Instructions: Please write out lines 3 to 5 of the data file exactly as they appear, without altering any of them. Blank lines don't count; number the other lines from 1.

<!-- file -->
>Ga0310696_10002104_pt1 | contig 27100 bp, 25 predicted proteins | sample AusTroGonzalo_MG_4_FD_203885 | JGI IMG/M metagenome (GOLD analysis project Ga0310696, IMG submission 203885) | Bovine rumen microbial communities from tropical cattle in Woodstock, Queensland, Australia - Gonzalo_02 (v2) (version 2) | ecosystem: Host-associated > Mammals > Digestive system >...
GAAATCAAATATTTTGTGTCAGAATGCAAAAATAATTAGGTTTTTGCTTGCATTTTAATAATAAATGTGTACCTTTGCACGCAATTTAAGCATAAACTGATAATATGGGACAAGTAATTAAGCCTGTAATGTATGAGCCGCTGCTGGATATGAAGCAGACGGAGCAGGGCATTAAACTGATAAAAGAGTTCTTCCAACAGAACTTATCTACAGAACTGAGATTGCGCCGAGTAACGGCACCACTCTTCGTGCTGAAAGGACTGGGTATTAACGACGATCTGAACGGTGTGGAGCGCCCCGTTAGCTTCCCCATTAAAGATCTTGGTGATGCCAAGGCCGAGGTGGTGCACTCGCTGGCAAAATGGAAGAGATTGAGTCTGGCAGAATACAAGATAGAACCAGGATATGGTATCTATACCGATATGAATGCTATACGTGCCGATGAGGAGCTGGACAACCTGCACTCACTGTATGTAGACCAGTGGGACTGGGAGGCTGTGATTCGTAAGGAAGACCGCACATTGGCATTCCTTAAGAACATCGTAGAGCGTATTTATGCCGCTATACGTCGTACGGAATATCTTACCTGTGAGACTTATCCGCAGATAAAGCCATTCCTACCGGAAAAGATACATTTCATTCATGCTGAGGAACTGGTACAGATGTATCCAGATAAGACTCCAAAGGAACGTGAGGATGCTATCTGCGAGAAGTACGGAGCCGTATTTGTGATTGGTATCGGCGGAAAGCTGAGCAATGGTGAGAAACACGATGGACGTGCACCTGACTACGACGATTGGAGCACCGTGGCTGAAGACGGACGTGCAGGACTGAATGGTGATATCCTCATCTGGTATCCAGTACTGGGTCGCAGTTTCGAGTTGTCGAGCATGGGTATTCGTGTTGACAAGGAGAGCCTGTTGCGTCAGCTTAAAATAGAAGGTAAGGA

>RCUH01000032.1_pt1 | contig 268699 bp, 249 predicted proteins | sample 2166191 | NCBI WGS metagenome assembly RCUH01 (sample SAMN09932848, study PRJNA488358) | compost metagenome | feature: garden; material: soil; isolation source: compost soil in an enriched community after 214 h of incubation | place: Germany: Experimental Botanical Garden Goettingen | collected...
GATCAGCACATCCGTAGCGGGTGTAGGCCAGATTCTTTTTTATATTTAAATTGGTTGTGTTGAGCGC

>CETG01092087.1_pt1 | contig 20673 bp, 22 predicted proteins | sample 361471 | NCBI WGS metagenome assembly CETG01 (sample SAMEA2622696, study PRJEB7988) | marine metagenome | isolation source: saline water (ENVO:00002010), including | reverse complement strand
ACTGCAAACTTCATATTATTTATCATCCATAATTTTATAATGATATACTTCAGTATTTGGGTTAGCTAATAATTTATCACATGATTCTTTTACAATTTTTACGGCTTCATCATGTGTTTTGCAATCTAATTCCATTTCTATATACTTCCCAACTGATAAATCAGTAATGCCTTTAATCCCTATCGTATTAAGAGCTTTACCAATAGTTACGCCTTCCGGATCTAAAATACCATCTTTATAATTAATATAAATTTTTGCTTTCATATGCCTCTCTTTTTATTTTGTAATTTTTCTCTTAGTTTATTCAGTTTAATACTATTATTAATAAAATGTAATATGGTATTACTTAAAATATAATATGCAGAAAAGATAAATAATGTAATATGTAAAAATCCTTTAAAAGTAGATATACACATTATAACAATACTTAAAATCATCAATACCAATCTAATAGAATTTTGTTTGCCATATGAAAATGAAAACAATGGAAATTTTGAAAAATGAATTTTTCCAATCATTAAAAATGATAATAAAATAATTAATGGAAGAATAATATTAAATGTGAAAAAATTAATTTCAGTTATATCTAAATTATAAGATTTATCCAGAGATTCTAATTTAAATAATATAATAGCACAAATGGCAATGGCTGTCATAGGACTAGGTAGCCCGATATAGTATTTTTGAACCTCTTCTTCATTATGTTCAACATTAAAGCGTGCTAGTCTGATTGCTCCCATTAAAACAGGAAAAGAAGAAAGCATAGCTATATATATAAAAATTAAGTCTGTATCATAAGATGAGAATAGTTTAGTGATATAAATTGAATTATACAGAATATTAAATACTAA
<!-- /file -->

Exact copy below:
>RCUH01000032.1_pt1 | contig 268699 bp, 249 predicted proteins | sample 2166191 | NCBI WGS metagenome assembly RCUH01 (sample SAMN09932848, study PRJNA488358) | compost metagenome | feature: garden; material: soil; isolation source: compost soil in an enriched community after 214 h of incubation | place: Germany: Experimental Botanical Garden Goettingen | collected...
GATCAGCACATCCGTAGCGGGTGTAGGCCAGATTCTTTTTTATATTTAAATTGGTTGTGTTGAGCGC

>CETG01092087.1_pt1 | contig 20673 bp, 22 predicted proteins | sample 361471 | NCBI WGS metagenome assembly CETG01 (sample SAMEA2622696, study PRJEB7988) | marine metagenome | isolation source: saline water (ENVO:00002010), including | reverse complement strand